Date of Conferral
Doctor of Public Health (DrPH)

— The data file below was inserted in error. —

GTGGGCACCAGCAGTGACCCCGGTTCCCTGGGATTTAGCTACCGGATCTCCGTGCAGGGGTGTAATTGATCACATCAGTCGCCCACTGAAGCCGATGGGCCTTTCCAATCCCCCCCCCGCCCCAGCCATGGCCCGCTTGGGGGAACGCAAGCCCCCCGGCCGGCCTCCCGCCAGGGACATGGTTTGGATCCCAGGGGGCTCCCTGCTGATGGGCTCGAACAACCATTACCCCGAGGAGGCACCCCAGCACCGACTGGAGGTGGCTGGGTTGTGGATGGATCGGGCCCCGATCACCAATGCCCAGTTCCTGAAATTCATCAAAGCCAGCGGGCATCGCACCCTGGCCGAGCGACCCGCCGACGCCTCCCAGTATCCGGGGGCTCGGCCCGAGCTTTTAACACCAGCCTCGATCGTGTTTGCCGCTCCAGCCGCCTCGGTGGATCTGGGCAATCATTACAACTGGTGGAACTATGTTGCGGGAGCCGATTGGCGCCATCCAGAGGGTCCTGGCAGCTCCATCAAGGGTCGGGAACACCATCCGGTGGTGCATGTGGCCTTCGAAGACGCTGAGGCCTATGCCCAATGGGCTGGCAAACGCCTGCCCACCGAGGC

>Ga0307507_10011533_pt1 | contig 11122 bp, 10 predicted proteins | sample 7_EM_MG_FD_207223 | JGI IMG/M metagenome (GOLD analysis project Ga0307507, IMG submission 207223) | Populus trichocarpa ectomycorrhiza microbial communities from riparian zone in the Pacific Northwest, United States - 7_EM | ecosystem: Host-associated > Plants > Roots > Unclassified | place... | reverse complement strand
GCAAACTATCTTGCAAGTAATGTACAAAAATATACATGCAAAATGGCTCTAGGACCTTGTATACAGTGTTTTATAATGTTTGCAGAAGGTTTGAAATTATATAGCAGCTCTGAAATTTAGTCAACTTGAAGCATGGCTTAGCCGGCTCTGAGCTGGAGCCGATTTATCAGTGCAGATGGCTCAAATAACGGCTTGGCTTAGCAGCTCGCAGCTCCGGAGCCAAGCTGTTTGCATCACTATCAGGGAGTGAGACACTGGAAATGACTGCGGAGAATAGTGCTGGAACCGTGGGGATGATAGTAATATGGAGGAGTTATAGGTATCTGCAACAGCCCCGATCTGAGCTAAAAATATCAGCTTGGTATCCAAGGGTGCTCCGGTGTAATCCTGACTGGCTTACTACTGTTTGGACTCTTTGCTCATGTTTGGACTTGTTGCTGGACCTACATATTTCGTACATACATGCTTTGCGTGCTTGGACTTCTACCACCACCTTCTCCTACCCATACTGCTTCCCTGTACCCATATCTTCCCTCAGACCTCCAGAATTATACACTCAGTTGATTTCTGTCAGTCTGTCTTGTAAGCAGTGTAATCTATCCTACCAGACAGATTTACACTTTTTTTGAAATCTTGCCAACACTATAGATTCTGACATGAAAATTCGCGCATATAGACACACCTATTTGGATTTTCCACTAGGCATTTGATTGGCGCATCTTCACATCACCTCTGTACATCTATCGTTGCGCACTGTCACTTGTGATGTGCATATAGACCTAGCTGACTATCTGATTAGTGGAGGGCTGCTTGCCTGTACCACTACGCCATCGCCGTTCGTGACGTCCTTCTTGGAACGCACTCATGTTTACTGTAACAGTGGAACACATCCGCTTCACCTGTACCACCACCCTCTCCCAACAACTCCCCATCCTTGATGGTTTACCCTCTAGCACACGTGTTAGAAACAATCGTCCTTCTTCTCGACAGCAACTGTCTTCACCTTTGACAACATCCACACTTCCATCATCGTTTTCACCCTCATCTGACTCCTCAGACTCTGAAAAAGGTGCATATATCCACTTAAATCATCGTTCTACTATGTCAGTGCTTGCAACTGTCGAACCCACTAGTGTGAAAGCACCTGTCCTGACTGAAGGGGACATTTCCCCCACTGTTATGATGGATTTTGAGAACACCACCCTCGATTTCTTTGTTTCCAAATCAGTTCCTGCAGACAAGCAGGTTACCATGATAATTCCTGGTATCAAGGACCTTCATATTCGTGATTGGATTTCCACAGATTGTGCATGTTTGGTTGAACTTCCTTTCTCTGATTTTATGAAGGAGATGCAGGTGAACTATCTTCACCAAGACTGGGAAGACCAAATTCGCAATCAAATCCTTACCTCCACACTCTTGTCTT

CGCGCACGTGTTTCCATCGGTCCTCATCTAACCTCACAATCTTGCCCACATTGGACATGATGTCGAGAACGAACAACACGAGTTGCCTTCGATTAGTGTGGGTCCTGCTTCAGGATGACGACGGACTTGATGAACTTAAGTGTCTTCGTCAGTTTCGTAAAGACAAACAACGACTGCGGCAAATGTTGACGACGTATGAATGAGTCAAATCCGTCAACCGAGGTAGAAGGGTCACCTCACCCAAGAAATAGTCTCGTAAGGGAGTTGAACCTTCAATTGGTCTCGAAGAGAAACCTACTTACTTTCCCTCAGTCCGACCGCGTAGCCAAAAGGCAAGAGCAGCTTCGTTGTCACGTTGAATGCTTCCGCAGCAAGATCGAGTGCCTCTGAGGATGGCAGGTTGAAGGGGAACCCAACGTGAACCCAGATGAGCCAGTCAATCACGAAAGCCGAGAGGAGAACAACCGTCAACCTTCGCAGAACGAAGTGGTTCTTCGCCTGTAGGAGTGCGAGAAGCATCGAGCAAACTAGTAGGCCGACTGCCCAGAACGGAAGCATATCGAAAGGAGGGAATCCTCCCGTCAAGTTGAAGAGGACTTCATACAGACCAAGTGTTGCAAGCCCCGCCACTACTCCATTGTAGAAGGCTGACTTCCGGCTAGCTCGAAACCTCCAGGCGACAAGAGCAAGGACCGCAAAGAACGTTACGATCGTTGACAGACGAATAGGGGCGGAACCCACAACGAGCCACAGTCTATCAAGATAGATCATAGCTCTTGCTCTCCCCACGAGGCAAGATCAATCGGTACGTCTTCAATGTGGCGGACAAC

Childhood obesity has reached epidemic proportions in the United States and has been linked to hypertension, especially among African American youth. Optimistic bias leads youth to underestimate their susceptibility to negative health outcomes. Public health officials want to reduce risk factors to result in significant long term reduction in cardiovascular disease. The purpose of this study was to explore adolescent behavior practices in a school district and prevalence of high blood pressure and obesity in that population. The health belief model guided the framework for this study. Research questions examined relationship between individual health risk practices and optimistic bias on health outcomes. Using a correlational research design, 433 African American high school students were administered a face-to-face survey and had their obesity and blood pressure measured by the school nurse. Canonical correlational analyses were used to examine relationships between health risk practices and descriptive statistics for optimistic bias and health outcomes. Among the health risk practices, engaging in moderate exercise for at least 30 minutes in the last 7 days and lower blood pressure was the only statistically significant relationship. Despite presence of clinical risk factors for hypertension and obesity, two-thirds of the students did not perceive themselves to be at risk of developing cardiovascular disease, with males at greater risk than females. Reducing health optimistic bias is viewed as an effective way of motivating young people to adopt more positive behaviors. This study has social change implications for using educational institutions to implement intervention programs that promote positive health behavior among youth not as an individual responsibility but as a way to reduce health disparities at the systemic level.